This week British Airways joined a small but growing band of carriers that have found another way of extracting additional revenue from passengers when it launched a pre-paid menu option.
For an additional fee economy class passengers will be able to choose from a menu of five better meals for flights from London to 10 North American destinations. This will be available from 12 May.
The idea is not new. It is already being practised by a clutch of other carriers including Aer Lingus, Finnair and Qantas.
The premise is simple. The carriers have learned that price drives booking decision-making. Consumers trawl screens for the lowest fare. Travel procurement is focused on the lowest price when it chooses suppliers for its company's travel needs. Carriers have responded by cutting their products and service to the bone in order to win the business.
But there is more money to gain from a flight than the base fare.
However much buyers – leisure or business – look at every penny when sitting at the desk, the same is not true once a traveller is en route as many airport retailers' cash tills can testify. Not surprisingly the carriers want some of that revenue.
One of the British Airways options
This is part of a trend among carriers to look at revenue per available passenger rather than revenue per available seat as the important metric. And the trend is not just airlines. More and more hoteliers now look at TRevPAR (total revenue per available room) rather than the traditional RevPAR (revenue per available room), the former taking account of a guest's spend on additional items such as the bar and parking.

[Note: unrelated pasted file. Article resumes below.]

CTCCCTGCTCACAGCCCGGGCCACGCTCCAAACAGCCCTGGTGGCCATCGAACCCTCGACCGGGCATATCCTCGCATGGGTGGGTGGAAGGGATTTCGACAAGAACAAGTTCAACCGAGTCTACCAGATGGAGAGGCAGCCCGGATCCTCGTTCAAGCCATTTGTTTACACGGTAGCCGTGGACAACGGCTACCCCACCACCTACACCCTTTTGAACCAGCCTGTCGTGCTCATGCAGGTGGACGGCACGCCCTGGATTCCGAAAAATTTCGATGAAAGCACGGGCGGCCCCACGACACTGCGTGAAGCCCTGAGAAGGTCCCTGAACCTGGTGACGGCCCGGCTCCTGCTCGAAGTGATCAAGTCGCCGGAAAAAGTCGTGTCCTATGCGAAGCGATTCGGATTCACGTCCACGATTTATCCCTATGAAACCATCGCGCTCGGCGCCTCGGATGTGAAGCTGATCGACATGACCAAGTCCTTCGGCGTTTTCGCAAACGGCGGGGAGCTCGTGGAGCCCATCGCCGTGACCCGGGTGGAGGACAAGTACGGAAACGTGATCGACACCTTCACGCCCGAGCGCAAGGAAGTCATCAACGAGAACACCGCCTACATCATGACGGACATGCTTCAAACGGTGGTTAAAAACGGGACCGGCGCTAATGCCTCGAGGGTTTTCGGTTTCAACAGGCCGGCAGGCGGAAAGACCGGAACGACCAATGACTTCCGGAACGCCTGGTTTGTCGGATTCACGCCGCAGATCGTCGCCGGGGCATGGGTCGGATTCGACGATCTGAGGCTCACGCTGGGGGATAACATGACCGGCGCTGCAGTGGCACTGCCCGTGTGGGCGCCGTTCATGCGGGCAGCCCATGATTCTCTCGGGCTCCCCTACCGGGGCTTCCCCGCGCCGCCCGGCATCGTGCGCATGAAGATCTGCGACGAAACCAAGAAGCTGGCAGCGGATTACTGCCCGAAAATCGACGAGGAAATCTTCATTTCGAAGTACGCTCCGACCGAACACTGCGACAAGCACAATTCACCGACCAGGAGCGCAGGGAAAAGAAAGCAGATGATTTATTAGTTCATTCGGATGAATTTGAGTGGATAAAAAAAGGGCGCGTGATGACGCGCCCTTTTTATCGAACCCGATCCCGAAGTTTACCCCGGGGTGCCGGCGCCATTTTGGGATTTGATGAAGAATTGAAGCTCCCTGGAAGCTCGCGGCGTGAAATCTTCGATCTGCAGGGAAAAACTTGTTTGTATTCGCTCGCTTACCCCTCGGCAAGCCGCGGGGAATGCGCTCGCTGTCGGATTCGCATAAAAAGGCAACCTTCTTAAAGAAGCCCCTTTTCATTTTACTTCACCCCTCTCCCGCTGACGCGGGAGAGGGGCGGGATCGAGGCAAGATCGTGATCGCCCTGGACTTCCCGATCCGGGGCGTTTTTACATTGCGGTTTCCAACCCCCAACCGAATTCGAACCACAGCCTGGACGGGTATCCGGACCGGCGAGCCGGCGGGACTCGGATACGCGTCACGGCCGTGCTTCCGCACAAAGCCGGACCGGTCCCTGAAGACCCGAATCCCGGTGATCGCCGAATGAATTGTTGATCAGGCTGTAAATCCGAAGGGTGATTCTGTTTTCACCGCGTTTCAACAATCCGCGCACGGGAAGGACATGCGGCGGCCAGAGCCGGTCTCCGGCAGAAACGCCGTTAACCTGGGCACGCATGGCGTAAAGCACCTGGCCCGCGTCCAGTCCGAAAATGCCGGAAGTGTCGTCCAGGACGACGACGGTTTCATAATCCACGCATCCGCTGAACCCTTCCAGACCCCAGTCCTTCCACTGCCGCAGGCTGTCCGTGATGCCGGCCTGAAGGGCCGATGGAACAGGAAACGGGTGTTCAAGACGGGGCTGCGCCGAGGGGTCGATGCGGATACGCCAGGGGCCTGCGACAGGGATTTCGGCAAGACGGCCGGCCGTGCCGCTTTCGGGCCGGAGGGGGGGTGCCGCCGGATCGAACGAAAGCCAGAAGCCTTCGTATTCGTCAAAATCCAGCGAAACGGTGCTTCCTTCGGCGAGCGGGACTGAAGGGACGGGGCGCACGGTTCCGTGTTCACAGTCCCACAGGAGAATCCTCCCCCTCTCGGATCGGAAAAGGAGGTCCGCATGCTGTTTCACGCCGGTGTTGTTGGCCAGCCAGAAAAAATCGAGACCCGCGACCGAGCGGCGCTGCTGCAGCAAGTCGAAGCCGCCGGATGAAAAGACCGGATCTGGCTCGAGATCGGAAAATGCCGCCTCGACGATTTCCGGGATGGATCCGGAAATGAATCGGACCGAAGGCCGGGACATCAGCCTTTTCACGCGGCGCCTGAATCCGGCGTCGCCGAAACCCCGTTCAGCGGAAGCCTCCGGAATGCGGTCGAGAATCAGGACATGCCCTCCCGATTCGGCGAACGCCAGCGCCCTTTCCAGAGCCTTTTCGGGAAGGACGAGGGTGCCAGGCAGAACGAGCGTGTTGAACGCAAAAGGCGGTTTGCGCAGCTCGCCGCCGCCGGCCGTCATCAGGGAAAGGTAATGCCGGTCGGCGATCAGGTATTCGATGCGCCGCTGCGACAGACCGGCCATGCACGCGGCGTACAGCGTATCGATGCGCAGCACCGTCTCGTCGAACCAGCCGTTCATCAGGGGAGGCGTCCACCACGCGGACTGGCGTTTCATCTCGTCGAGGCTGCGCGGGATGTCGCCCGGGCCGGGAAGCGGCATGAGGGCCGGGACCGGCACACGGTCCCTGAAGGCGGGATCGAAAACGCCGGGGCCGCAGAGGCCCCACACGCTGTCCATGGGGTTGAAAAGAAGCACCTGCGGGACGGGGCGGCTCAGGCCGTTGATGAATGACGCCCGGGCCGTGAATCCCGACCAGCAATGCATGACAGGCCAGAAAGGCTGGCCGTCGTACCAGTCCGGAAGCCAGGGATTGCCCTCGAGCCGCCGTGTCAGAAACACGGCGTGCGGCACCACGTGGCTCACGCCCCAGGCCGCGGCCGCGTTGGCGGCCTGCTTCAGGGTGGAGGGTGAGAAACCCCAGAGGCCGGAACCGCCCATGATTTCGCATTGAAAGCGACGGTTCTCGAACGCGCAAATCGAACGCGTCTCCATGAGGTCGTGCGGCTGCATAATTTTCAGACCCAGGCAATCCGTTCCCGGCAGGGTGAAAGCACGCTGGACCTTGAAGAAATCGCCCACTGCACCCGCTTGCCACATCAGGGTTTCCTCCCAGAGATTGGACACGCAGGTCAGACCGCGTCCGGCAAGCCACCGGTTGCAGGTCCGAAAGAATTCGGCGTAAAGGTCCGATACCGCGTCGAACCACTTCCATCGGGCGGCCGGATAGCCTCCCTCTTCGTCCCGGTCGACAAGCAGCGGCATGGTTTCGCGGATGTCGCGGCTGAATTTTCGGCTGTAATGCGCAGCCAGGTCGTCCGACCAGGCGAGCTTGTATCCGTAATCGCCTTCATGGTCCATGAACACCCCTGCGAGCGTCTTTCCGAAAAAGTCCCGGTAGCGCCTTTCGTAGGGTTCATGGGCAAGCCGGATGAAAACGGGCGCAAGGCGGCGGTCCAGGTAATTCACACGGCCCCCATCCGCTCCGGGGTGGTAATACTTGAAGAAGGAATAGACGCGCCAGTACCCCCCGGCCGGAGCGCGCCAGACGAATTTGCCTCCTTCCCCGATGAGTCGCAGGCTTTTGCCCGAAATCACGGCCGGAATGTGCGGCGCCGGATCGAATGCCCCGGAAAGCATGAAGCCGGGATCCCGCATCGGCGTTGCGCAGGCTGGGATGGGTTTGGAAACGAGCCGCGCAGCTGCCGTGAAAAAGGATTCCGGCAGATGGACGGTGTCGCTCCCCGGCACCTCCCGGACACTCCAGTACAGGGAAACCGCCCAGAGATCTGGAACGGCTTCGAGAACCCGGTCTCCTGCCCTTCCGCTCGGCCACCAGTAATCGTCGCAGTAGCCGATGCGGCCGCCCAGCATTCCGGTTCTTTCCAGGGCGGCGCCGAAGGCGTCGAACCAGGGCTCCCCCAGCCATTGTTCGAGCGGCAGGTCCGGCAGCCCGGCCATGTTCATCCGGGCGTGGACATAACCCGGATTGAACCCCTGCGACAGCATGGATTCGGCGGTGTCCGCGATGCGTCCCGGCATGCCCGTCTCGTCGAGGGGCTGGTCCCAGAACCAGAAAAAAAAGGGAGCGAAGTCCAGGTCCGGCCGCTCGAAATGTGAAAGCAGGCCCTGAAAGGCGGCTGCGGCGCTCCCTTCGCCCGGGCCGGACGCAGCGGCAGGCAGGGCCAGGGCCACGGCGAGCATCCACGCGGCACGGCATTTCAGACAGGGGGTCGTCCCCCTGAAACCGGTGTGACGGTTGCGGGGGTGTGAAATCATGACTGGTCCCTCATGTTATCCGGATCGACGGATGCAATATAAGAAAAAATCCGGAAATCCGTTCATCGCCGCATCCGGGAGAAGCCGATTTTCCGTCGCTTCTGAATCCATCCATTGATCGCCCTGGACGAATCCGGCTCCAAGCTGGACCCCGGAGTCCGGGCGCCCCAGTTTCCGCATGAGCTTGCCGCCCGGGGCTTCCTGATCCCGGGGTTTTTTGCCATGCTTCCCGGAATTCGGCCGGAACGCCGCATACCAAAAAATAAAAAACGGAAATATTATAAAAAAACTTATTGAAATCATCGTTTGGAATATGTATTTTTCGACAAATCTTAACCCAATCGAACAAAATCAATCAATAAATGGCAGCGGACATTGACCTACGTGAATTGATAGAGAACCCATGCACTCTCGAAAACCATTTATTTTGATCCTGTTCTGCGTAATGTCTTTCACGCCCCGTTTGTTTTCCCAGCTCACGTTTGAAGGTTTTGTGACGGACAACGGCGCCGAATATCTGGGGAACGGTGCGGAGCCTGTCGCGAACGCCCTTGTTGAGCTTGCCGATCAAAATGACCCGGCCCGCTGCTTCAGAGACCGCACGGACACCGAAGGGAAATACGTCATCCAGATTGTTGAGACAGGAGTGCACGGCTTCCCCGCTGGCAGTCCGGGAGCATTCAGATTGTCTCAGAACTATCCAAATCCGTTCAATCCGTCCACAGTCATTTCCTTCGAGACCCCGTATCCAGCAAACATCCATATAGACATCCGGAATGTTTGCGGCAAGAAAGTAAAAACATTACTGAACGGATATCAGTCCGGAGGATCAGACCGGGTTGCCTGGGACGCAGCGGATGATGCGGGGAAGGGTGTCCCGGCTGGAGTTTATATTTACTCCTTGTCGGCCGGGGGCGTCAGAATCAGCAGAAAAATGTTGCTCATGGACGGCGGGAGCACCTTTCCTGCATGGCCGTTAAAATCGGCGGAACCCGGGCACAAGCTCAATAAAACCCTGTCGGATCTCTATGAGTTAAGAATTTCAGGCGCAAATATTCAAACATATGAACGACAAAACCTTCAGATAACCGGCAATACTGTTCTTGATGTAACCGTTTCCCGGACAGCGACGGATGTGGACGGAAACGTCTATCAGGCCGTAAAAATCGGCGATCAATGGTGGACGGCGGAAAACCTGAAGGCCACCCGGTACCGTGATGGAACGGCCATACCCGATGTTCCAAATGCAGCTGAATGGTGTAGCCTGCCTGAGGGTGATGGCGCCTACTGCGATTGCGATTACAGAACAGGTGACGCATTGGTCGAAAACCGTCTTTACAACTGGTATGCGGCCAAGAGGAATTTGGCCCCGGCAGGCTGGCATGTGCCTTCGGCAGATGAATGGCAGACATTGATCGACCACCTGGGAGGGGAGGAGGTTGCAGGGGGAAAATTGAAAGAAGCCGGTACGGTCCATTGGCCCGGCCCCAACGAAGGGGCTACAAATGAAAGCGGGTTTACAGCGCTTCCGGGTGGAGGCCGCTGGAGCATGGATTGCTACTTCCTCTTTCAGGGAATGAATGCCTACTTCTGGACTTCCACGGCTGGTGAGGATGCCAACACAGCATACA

The more that suppliers disaggregate their offerings, the more important it becomes to drive additional revenue from the time in which the traveller is their customer.
This can make buying what's appropriate for the traveller's journey more complex for travel managers. It also makes identifying the total cost more challenging.
There is no doubt that the number of business people travelling at the back of the plane on long-haul journeys has increased substantially since the credit crunch. Many travel managers try to ease the pain by doing things such as negotiating lounge access.
The quality of British Airways' new menu has yet to be seen and tasted but at £15 - £18 it is very competitively priced and less than what most would see on an expenses return for a meal in a London restaurant, so the argument to book these for business travellers is strong.
Once booked, however, the airline has not only more revenue but more data on travellers. After all, those who choose the "Taste of Britain" menu are likely to be profiled differently for marketing purposes than those who choose the "Vegetarian Kitchen".